Home Science Climate Cigarette smokers are #1 litterers along world's coasts
×

Warning

JUser: :_load: Unable to load user with ID: 1543

Cigarette smokers are #1 litterers along world's coasts

  • 07 June 2007
  • Written by 
  • Published in Climate
The Ocean Conservancy released its 2006 findings on 3.5 million kilograms (7.7 million pounds) of debris pickup up by volunteers along 55,500 kilometers (34,500 miles) of coastlines and waterways around the world. Cigarettes and cigarette butts account for about 25% of it.           

In 2006, volunteers from sixty-eight countries picked up about 3.5 million kilograms (7.7 million pounds) of debris in one day in September 2006. Cigarettes and cigarette butts accounted for about 0.9 million kilograms (1.9 million pounds) of this debris.

In fact, cigarettes and cigarette butts have been #1 on this list for the sixth consecutive year. In 2006, according to the Ocean Conservancy statistics, food wrappers and containers were the second most items thrown away and littered by people around the world.

Litter is defined as carelessly discarding refuse.

Litter and debris discarded by individuals and companies, whether intentionally or accidentally, cause death to more then one million sea birds and over 100,000 marine mammals and sea turtles each year, according to estimates from officials of the Ocean Conservancy.

During the 2006 oceans and waterways cleanup effort, 1,073 animals were found dead or dying from being caught in debris. Only one animal survived its ordeal. Fishing gear such as netting, plastics such as balloons and bags, and cigarettes all cause problems with marine fish and animals. Cigarette filters are made of cellulose acetate (a type of plastic). They are not biodegradable as many smokers think they are. Cigarettes carelessly thrown away are considered litter, and litter is against the law in nearly all communities in the United States and in many other communities around the world.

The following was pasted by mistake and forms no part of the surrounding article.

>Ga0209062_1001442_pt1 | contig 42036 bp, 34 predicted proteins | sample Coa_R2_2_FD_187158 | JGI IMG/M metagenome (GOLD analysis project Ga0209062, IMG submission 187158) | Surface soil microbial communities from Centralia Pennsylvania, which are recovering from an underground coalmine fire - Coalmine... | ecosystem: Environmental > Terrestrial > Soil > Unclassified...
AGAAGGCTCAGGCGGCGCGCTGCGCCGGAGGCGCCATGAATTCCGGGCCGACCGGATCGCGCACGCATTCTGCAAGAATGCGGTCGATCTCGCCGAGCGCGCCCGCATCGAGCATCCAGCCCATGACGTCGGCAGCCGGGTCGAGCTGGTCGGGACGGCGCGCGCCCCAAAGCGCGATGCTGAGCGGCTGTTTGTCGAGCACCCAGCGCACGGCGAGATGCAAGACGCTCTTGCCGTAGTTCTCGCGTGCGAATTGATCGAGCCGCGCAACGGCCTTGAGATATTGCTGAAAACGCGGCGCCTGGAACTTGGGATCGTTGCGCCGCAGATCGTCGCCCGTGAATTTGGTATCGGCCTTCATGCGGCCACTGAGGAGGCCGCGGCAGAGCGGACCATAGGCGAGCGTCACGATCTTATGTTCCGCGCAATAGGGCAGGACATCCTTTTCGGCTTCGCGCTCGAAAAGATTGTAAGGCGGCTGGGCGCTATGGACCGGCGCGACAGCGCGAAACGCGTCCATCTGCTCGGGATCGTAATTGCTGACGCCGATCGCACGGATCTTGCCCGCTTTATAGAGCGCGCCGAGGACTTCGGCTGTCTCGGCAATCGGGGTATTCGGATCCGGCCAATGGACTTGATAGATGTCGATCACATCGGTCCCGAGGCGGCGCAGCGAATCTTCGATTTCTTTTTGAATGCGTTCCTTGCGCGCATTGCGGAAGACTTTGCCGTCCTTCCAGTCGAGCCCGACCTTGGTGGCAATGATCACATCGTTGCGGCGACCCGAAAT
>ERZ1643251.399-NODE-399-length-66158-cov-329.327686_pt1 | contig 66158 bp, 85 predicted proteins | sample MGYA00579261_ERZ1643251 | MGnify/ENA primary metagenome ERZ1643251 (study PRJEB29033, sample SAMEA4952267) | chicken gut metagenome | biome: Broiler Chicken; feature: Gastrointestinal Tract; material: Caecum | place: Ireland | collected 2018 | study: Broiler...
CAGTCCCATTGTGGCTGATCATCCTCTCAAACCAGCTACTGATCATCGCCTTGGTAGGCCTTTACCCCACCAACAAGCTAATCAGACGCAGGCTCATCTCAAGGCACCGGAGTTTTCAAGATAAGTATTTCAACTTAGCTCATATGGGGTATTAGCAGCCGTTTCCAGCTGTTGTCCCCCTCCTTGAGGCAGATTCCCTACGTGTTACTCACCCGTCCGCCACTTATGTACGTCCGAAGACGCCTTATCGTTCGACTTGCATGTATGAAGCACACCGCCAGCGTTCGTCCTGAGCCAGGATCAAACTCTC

The littering of our world and local communities are careless and illegal acts.

For more information on littering of cigarette butts, please go to the Clean Virginia Waterways (Longwood University) website “Cigarette Butts as Litter—Toxic as Well as Ugly” by Kathleen M. Register at: http://www.longwood.edu/cleanva/ciglitterarticle.htm.

According to the Ocean Conservancy, since 1986, over 6.5 million volunteers have picked up about 53 million kilograms (116 million pounds) of debris from beaches and waterways in 127 countries around the world.

On the good side, we have dedicated volunteers picking up other people’s trash and litter. On the bad side, we still have uncaring and selfish people and corporations who litter and dirty up our world and local communities.

Smokers top this bad list of people who litter and make our world and local communities look ugly from discarded cigarette butts. Just look down on the roadway when you are stopped at an intersection. Cigarette butts are no doubt present there every day.

Other common litter items includes candy and gum wrappers, paper towels, food wastes, chip bags, aluminum and steel beer/soda cans, leather, rubber, clothing, textiles, wood, glass and metal projectiles, blown tires and treads, springs, vehicular and brake parts, drive shafts and bumpers.

According to the U.S. Federal Highway Administration (http://www.fhwa.dot.gov/), litter tends to be found “…near intersections or crossroads, where a stop or reduced speed is required, and near beer and package stores, farmers markets, shopping centers, beaches, fast food places and solid waste dumps.”

The website of the Ocean Conservancy’s International Coastal Cleanup is: http://www.oceanconservancy.org/site/PageServer?pagename=press_icc&JServSessionIdr009=7lhc13un4a.app7b.

LEARN HOW TO BE A SUCCESSFUL MVNO

Did you know: 1 in 10 mobile services in Australia use an MVNO, as more consumers are turning away from the big 3 providers?

The Australian mobile landscape is changing, and you can take advantage of it.

Any business can grow its brand (and revenue) by adding mobile services to their product range.

From telcos to supermarkets, see who’s found success and learn how they did it in the free report ‘Rise of the MVNOs’.

This free report shows you how to become a successful MVNO:

· Track recent MVNO market trends
· See who’s found success with mobile
· Find out the secret to how they did it
· Learn how to launch your own MVNO service

DOWNLOAD NOW!